Swapping bodies with another person would have a profound effect on the subject's behaviour and even their personality, a new study has revealed. Scientists at the Karolinska Institutet in Sweden discovered a way to allow people to experience the effect of swapping bodies, through a perceptual illusion, in order to understand the relationship between a person's psychological and physical sense of self. They found that when pairs of friends "switched bodies", each friend's personality became more like the other. "Body swapping is not a domain reserved for science fiction anymore," said Pawel Tacikowski, a postdoctoral researcher at the institute and lead author of the study. In order to create the illusion that the study's subjects had switched bodies, Dr Tacikowski and his team fitted them with virtual reality goggles showing live feeds of the other person's body from a first-person perspective.
Samsung has revealed its plans for 6G technology, outlining its vision for "digital twins" of our physical selves. In a research paper published on Wednesday, the South Korean smartphone giant stated that there will be three key 6G services: Immersive extended reality (XR); high-fidelity mobile hologram; and digital replicas. "With the help of advanced sensors, AI, and communication technologies, it will be possible to replicate physical entities, including people, devices, objects, systems, and even places, in a virtual world," the white paper states. "In a 6G environment, through digital twins, users will be able to explore and monitor the reality in a virtual world, without temporal or spatial constraints. Users will be able to observe changes or detect problems remotely through the representation offered by digital twins."
The graph represents a network of 4,223 Twitter users whose tweets in the requested range contained "#VR", or who were replied to or mentioned in those tweets. The network was obtained from the NodeXL Graph Server on Tuesday, 07 July 2020 at 18:36 UTC. The requested start date was Tuesday, 07 July 2020 at 00:01 UTC and the maximum number of days (going backward) was 14. The maximum number of tweets collected was 5,000. The tweets in the network were tweeted over the 1-day, 19-hour, 33-minute period from Sunday, 05 July 2020 at 04:27 UTC to Tuesday, 07 July 2020 at 00:01 UTC.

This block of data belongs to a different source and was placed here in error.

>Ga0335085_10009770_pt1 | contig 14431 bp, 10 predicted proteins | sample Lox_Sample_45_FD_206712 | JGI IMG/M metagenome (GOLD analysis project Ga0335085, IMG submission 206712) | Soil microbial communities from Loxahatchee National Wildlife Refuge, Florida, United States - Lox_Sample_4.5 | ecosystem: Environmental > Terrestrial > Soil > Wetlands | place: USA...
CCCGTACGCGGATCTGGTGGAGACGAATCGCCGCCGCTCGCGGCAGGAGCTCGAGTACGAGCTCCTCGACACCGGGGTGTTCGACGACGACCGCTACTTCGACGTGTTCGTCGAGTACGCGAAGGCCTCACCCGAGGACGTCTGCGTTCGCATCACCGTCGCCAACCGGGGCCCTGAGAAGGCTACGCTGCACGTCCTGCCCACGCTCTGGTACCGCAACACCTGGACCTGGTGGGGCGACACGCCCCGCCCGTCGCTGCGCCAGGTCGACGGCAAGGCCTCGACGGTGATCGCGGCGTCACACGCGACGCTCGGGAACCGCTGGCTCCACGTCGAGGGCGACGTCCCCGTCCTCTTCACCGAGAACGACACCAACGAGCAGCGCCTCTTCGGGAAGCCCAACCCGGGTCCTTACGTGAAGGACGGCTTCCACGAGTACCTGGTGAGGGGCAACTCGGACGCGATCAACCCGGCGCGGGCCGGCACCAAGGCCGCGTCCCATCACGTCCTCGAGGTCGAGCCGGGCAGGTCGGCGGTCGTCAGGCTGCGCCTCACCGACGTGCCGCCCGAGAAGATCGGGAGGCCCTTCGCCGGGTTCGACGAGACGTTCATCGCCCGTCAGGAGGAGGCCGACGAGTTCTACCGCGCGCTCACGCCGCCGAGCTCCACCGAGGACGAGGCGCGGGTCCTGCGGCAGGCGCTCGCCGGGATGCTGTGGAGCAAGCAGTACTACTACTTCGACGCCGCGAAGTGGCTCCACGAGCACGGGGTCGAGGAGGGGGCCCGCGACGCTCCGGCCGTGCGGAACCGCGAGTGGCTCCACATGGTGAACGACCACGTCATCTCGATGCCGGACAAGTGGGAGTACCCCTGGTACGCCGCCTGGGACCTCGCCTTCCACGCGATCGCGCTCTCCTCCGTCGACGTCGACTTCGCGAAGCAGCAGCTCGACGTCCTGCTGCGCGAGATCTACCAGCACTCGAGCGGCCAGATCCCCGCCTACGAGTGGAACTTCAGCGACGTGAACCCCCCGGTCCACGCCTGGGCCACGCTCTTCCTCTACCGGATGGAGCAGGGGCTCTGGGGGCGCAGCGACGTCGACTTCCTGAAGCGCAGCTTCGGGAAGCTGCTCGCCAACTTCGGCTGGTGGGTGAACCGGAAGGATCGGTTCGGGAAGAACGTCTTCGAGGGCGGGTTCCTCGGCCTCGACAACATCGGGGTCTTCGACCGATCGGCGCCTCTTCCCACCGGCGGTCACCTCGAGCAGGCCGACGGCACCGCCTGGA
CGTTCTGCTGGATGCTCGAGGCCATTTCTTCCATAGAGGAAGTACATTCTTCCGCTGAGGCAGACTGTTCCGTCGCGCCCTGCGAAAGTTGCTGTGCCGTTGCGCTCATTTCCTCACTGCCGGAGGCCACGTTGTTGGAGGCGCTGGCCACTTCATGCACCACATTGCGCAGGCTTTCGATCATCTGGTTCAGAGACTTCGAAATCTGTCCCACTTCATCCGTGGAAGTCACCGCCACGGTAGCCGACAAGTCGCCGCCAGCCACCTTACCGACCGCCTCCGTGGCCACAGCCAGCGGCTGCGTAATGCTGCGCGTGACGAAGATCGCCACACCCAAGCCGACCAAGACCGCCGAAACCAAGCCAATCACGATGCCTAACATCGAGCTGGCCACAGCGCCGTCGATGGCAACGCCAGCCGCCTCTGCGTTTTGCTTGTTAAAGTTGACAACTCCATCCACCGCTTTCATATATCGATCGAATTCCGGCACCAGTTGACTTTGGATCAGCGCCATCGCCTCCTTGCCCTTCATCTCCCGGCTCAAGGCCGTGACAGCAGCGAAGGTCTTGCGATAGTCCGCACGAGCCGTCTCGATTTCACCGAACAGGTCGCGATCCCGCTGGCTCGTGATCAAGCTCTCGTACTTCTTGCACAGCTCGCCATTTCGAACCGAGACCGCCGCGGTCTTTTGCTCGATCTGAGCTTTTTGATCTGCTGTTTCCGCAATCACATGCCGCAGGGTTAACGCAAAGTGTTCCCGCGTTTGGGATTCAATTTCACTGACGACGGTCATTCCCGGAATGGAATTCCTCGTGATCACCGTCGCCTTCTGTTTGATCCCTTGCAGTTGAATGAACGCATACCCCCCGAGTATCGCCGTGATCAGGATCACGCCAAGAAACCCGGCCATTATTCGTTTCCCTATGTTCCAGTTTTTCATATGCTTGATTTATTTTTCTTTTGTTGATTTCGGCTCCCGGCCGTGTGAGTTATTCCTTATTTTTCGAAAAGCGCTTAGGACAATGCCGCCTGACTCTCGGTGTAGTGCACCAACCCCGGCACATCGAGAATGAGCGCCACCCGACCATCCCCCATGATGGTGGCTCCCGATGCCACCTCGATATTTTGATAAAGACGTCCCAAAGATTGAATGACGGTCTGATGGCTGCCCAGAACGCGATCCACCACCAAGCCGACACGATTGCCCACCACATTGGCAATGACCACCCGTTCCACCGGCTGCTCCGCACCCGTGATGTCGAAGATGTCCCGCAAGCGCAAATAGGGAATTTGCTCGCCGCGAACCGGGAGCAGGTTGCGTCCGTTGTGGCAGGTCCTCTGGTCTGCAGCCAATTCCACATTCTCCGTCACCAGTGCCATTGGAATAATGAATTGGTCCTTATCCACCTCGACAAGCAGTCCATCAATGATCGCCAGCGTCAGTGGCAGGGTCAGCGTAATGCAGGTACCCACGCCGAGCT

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With the advent of consumer-grade products for presenting an immersive virtual environment (VE), there is a growing interest in utilizing VEs for testing human navigation behavior. However, preparing a VE still requires a high level of technical expertise in computer graphics and virtual reality, posing a significant hurdle to embracing the emerging technology. To address this issue, this paper presents Delayed Feedback based Immersive Navigation Environment (DeFINE), a framework that allows for easy creation and administration of navigation tasks within customizable VEs via intuitive graphical user interfaces and simple settings files. Importantly, DeFINE has a built-in capability to provide performance feedback to participants during an experiment, a feature that is critically missing in other similar frameworks. To demonstrate the usability of DeFINE from both experimentalists' and participants' perspectives, a case study was conducted in which participants navigated to a hidden goal location with feedback that differentially weighted speed and accuracy of their responses. In addition, the participants evaluated DeFINE in terms of its ease of use, required workload, and proneness to induce cybersickness. Results showed that the participants' navigation performance was affected differently by the types of feedback they received, and they rated DeFINE highly in the evaluations, validating DeFINE's architecture for investigating human navigation in VEs. With its rich out-of-the-box functionality and great customizability due to open-source licensing, DeFINE makes VEs significantly more accessible to many researchers.